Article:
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International Agreements

Where in the World is Maryland?

Click on this interactive map of current or recent formal international partnerships to find out where, with whom, and in what ways Maryland is engaged around the globe.

The Office of International Affairs (OIA) advises and assists the Maryland campus with processing a variety of agreements supporting global partnerships. To initiate a formal international partnership, Maryland's first step is generally the crafting and signing of a Memorandum of Understanding (MOU). To learn more about MOUs, browse the frequently asked questions below or contact OIA Associate Director Joe Scholten at

A “Memorandum of Understanding” or MOU is a non-binding statement of intention between two parties—in this case, between Maryland and an international partner. MOUs are very general documents, indicating that the leaders of the two institutions support cooperation between them. An MOU does NOT commit either party to any specific obligation. Instead, it calls for separate, detailed, binding agreements for each collaborative program (such as a reciprocal graduate student research mobility), and sets some general conditions that will apply to any specific program that is created under its umbrella.

There are many reasons why you may want to propose an MOU between Maryland and an international institution with which you work regularly. For example, many external funding agencies require an MOU between the institutions of the researchers who are making a joint application for a grant, to demonstrate that the two institutions support the proposal.
Likewise, Maryland’s international partners will often ask for a general MOU either ahead of, or in conjunction with, the creation of a specific program of collaboration, such as a formal student exchange program or a joint degree program. Maryland in fact prefers that MOUs be linked to some specific planned collaboration, either in the immediate or near future.

  1. For initial guidance, contact Joe Scholten, OIA associate director at
  2. Contact your unit supervisor and your dean or division head to get their preliminary approval for your proposal.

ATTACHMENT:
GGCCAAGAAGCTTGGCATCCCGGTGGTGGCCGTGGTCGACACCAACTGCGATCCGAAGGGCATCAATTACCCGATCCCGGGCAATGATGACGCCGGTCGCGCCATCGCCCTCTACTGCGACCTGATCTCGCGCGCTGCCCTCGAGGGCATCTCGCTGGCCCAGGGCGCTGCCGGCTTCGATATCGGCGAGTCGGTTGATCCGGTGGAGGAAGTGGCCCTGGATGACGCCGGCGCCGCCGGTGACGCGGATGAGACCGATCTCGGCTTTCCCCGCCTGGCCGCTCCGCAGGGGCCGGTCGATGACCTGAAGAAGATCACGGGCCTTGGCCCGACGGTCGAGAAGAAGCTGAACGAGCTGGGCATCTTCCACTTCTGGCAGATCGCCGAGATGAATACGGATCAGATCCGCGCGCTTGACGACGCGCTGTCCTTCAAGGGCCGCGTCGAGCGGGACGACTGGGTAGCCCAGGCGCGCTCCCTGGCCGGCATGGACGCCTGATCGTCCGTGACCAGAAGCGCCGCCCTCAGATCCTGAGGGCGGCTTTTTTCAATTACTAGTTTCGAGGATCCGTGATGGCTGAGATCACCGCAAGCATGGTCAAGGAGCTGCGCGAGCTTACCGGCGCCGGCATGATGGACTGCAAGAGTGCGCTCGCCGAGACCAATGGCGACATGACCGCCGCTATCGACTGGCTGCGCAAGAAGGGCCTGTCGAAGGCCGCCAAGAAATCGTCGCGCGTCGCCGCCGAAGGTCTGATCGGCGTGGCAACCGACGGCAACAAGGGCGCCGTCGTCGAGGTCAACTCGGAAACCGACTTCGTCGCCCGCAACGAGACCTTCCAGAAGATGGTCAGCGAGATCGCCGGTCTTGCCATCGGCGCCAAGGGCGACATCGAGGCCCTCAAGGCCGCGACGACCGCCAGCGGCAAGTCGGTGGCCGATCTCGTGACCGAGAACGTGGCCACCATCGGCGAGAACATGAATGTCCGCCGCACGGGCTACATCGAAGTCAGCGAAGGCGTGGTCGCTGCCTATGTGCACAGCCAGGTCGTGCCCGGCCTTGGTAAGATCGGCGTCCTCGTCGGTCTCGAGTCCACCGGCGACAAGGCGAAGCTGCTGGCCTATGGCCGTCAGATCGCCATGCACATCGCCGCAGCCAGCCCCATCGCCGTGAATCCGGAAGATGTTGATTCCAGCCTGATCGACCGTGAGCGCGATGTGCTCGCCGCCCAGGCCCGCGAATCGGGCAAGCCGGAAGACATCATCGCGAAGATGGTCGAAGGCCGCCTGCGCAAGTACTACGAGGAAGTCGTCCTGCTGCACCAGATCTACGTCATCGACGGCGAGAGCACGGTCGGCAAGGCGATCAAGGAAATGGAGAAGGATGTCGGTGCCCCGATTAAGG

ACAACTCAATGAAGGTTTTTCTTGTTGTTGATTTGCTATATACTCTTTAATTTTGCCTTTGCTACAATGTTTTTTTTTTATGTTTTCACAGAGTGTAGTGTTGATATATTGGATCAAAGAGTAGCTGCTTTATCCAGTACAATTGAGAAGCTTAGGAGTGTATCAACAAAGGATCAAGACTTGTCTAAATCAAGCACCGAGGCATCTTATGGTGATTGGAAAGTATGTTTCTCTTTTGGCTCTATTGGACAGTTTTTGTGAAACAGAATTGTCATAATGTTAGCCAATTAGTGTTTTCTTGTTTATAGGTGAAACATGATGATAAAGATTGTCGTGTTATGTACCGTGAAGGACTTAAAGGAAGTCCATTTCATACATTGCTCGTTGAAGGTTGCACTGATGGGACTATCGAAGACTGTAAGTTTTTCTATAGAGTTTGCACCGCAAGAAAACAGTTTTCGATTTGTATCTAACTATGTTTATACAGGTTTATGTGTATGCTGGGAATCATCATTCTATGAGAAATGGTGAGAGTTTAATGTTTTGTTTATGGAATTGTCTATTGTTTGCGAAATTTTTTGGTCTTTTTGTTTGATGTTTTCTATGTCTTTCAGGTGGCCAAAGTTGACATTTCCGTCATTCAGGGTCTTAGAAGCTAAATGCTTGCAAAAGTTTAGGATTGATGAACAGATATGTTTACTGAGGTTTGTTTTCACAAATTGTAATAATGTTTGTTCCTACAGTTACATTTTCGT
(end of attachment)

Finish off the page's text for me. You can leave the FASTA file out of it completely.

3. Once you have these, work with OIA to draft the actual document. OIA can provide a template approved by the Maryland Office of General Counsel and the Provost’s Office, both of which must approve any Maryalnd agreements. If your partner will accept the language of this Maryland template, then approval proceeds more quickly on our side.
  4. Share the draft document(s) with your proposed partner for their input and for the approval of their legal office. 
  5. If your partner has their own preferred template MOU, or requests changes to the Maryland template, consult with your campus stakeholders, OIA, and the Maryland Office of Legal Affairs.
  6. Repeat Step 5 as often as needed to get to a final text that all parties can accept.

Send the final document to OIA, which will route it for needed final approvals and signature.

In addition to your unit head and your dean or division head, all international MOUs require the formal approval of the Office of Legal Affairs, the Office of International Affairs, and the associate provost for academic planning and programs. If the president is the Maryland signatory, the provost must give formal approval first.

The only Maryland official who has legal signatory authority for institution-to-institution agreements, whether general MOUs or agreements involving university-level resources and commitments (such as student exchanges, joint degree programs or major research collaborations) is the president. The president has delegated that signatory authority to the provost for most international agreements. Other university officers can add their signature for ceremonial purposes, with the approval of the Provost’s Office. 

From initial discussions to final signature by the provost or president can take several months, particularly if your partner institution asks for special conditions or customized language in the agreement. The completion of an international MOU based on the Maryland template typically takes four to six weeks.

The current Maryland international MOU template has a term of five years.

Yes! The renewal process follows that to establish an international agreement, with the added requirement of a brief report on what was accomplished during the agreement's first term and what that its sponsors plan to do during the renewal term.  For advice and assistance renewing an MOU, contact OIA Associate Director Joe Scholten at

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